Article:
But selling this idea is extremely difficult in America. We are a short-sighted people, focused on our own ends and pleasures, and seem to care less about world stability. We want peace but we do not understand that it comes at the price of vigilance. We tend to take our eye off the ball unless we are actually being attacked directly, as on 9/11. So most of us do not understand why Iraq and Iran really matter that much to America and the world. The media, and the liberal elites, tell us we are just meddling in a place that we ought to abandon as soon as possible. And now we even have a Republican presidential candidate, Ron Paul, who is just wacky enough to promote such a crazy idea.

Adds Walter Russell Mead, a voice for reason and sanity in foreign relations if there ever was one, "The potential for conflict and chaos is real. A world of insecure and suspicious great powers engaged in military competition over vital interests would bot be a safe or happy place." America is not, at least primarily, trying to expand an empire in the old fashioned sense. That is a hugely mistaken smokescreen. Our Persian Gulf policy is about peace. And it is about political realism in a world that could go into total war at the smallest provocation. That we have managed to avoid massive conflict such since World War II is a grace. We should give thanks and remain vigilant.

Walter Russell Mead rightly concludes: "The next American president, regardless of party and regardless of his or her views about the wisdom of George W. Bush’s invasion of Iraq, will necessarily make the security of the Persian Gulf states one of America’s very highest international priorities."

I hope he is right. This is, in my estimation, the most important issue before us in the coming presidential election. I think that whoever is chosen will likely be forced to stay this course or face a world that devolves into chaos rather quickly. I just wish more Americans understood these hard realities. The inane perspective of many on this issue is frightening and disturbing, none more so than those who rally around a candidate like Congressman Ron Paul.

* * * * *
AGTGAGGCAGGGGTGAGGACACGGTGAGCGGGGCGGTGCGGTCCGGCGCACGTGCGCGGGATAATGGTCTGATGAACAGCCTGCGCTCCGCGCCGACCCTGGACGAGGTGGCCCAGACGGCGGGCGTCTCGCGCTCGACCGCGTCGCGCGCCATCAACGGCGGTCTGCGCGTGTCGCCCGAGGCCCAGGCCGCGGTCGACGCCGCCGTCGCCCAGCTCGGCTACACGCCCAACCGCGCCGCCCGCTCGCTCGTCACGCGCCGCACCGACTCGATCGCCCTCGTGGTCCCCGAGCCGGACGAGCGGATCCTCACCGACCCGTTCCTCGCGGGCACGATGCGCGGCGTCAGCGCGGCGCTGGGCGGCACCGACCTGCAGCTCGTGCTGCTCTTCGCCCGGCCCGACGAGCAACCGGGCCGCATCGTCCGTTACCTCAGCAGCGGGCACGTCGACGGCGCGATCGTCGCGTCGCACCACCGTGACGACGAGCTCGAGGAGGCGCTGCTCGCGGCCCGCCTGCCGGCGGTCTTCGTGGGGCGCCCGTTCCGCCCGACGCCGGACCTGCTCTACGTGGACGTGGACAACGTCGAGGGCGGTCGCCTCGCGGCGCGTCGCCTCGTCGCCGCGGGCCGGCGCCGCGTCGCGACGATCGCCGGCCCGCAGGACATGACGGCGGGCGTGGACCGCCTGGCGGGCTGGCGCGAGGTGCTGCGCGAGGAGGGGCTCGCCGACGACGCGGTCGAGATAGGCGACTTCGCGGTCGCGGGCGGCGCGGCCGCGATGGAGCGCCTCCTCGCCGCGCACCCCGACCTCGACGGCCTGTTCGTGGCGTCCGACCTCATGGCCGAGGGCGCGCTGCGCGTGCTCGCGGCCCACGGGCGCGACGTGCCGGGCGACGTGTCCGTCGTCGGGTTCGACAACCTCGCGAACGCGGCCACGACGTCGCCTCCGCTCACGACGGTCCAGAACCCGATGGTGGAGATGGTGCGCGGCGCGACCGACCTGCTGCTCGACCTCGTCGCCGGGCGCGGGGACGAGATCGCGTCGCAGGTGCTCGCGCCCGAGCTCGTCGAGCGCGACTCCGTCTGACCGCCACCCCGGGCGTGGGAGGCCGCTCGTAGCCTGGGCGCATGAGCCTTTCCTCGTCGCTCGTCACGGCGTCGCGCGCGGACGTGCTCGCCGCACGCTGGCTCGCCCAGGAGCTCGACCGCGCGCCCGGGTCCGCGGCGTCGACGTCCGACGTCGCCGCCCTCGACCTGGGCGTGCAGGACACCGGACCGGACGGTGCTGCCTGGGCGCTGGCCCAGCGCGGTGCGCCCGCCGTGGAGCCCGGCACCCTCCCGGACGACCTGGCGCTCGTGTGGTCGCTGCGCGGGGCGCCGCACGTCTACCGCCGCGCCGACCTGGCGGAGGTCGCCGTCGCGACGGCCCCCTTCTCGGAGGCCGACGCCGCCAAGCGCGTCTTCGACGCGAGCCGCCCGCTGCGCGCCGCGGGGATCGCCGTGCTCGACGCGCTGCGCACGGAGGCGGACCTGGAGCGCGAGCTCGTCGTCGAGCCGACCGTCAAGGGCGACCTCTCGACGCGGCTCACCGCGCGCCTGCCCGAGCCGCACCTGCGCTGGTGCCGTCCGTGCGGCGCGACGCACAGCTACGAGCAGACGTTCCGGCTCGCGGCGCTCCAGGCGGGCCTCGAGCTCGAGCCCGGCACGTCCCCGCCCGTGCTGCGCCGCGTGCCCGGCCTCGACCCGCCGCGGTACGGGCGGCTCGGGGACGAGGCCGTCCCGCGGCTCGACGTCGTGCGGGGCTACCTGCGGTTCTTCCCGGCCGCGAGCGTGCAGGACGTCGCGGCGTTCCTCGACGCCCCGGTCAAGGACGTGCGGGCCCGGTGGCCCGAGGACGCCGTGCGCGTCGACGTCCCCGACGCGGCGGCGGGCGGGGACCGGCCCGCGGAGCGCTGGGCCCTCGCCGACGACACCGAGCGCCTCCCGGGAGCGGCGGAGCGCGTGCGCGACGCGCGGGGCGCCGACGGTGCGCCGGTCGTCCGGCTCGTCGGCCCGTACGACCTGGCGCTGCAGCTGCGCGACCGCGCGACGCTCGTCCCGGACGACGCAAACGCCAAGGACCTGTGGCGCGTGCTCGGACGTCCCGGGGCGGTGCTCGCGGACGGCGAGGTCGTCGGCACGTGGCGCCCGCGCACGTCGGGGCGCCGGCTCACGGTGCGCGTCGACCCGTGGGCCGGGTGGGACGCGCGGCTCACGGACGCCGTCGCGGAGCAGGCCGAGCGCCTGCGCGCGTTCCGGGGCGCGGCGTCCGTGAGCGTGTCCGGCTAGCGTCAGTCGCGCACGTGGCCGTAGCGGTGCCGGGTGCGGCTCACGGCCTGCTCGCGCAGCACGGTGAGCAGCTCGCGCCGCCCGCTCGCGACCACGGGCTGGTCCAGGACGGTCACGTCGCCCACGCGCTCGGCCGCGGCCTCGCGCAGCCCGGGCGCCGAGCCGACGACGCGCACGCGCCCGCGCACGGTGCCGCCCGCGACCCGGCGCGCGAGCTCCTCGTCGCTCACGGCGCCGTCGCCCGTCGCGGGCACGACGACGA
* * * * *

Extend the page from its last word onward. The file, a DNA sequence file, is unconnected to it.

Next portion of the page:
So long as we are a nation of free speech we will have people like Ron Paul saying what many apparently want to hear. And so long as we have free speech we will have much confusion. I welcome this since I believe in free speech. But I also believe that this makes it imperative that we better teach people how to think about international political realities if they are to understand why we must protect shipping in the M
iddle East
. Most of our
political leaders, including President Bush, have not done an adequate job of explaining this reality to ordinary people and thus I hope we elect a president who can and does this much better in the coming years. Our future may well depend on it. Another world war may hinge on it. Forces of international fascism, mostly promoted by radical Islamic groups, would love to incite chaos around the world. If you doubt this then you are sleeping through a critical era in history.